“I've learned that people will forget what you said, people will forget what you did, but people will never forget how you made them feel.”
Maya Angelou never kicked a football but if she did she would probably have supported the Netherlands.
Johan Cruyff and Rinus Michels barely won anything with the Oraanje but their influence continues to bleed through the sport. What they achieved is remembered far less frequently than how they made you feel.
If you subscribe to this viewpoint, then you probably agree with the assertion that Mauricio Pochettino is an elite manager.
An insipid exit to Manchester United in the FA Cup last week means that he will go another season – his fourth in a row – without winning a trophy. To some, such a paucity of silverware is immaterial.
To others, though, is a sign that he has reached his peak. The Argentine is nothing but a mawkish auditor who – having rooted out inefficiency and righted the books – should now be shunted out and replaced with a ‘proven winner'.
Silverware isn't everything
This viewpoint, however, denigrates the gravity of the 48-year-old’s achievements in North London.
Before his arrival in 2014, the club were in danger of surrendering the momentum they had accrued under Harry Redknapp, with lamentable jobs from Andre Villas-Boas and Tim Sherwood sapping their hard-fought momentum.
The squad was jaded, peppered with disruptive influences like Benoit Assou-Ekotto and Emanuel Adebayor. Both were dispatched, victims of a transfer policy that Eric Dier described recently as eschewing 'dickheads'.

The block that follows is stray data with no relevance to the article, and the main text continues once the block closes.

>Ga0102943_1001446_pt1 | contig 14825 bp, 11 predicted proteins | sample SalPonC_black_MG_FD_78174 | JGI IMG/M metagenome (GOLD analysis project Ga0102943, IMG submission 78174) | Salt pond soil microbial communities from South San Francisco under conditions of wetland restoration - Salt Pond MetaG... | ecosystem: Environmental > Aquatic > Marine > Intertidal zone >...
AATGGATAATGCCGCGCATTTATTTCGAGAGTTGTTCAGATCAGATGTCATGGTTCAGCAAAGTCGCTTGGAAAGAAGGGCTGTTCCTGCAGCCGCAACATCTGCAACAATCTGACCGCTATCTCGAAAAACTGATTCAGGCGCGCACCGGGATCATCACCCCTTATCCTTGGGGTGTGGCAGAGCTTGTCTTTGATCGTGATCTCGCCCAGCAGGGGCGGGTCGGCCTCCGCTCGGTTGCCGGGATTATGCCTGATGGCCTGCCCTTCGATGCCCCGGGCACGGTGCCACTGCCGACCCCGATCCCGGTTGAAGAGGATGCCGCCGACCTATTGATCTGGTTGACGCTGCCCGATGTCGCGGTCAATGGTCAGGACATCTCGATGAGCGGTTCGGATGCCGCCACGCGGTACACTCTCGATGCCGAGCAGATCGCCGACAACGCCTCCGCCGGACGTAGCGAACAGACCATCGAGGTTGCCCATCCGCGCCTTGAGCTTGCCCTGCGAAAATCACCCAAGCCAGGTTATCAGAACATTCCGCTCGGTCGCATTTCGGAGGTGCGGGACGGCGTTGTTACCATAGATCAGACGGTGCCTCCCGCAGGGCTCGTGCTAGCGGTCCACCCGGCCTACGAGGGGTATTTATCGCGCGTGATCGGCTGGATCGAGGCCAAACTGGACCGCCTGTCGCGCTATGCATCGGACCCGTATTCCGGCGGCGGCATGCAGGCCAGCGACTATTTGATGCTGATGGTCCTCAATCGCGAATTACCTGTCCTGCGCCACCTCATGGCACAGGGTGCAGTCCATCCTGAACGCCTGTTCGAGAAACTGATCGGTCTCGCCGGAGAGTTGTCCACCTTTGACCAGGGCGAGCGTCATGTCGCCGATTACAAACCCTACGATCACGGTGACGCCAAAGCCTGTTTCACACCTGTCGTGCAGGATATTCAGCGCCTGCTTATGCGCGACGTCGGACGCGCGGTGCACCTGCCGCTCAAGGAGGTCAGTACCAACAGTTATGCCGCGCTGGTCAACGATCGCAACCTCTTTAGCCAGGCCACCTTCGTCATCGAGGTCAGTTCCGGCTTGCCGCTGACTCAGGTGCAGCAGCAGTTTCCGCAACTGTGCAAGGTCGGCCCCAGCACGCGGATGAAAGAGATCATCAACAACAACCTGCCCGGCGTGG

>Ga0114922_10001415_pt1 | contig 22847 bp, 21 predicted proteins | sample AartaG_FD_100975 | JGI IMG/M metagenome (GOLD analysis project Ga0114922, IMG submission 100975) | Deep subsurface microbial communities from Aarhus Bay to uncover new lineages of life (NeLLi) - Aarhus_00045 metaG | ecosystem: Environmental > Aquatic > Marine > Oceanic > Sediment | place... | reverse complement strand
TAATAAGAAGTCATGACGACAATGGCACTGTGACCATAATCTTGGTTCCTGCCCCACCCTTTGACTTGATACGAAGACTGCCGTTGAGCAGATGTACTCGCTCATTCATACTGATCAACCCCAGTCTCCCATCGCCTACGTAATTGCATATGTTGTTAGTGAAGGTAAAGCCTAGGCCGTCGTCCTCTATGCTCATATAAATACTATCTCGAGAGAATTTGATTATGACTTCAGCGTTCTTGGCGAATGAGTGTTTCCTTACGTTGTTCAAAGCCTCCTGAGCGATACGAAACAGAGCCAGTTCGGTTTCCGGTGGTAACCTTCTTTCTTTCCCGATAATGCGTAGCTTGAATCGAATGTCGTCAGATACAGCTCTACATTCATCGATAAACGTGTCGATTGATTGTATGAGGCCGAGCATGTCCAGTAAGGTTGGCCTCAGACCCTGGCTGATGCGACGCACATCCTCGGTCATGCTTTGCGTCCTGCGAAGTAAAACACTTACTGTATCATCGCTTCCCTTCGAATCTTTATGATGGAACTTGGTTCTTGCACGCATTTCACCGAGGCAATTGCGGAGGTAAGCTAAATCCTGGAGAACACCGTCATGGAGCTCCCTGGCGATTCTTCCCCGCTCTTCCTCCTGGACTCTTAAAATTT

In their stead, mouldable young talents were acquired; Dele Alli and Ben Davies in Pochettino’s first season, Kieran Trippier and Heung-Min Son 12 months later.
All four were given time to inculculate themselves with their coaches' ethos; all four have since evolved into crucial parts of the first team.
His finest hour
Harry Kane, however, will always be Pochettino’s greatest triumph. Tim Sherwood might have given him his debut, but it was the Argentine who carved him into a lean and bristling genius.
Similar transformations were enjoyed by Danny Rose, Mousa Dembélé and Toby Alderweireld. Not only did Pochettino overhaul the club’s transfer policy, but he also made his existing squad infinitely better too.
Tottenham fans take particular delight in the abolition of St. Totteringham’s Day. For the second year in succession, their club will finish well above a lacklustre Arsenal side.
But this achievement is just a ribbon on a trajectory that has seen their side improve consistently. Their league finishes offer the plainest evidence of this; for the first three years of Pochettino’s tenure, they have placed fifth, third and second.
The improvement has been marked in the Champions League, too. After stuttering in the competition last year, Spurs overran both Borussia Dortmund and Real Madrid.
They really should have beaten Juventus in the Round of 16, outperforming the Italians in both legs before surrendering to chance.
Considering this evidence, Pochettino’s disappointment after the Manchester United game was perfectly understandable.
“We are close, we are close, we are close” he lamented to reporters.
“Nearly close enough to touch”.
Supporters who lament their side' failures this year are missing the point. It is because of one man only that they are even within grasping distance of a trophy.
Instead of criticising Pochettino for what he hasn’t given them, they should bask in the wealth of things he has. He mightn’t have achieved a trophy yet, but pause for a moment and consider how he has made Tottenham feel.
What do you think of Pochettino's tenure? Should he leave the club in the summer?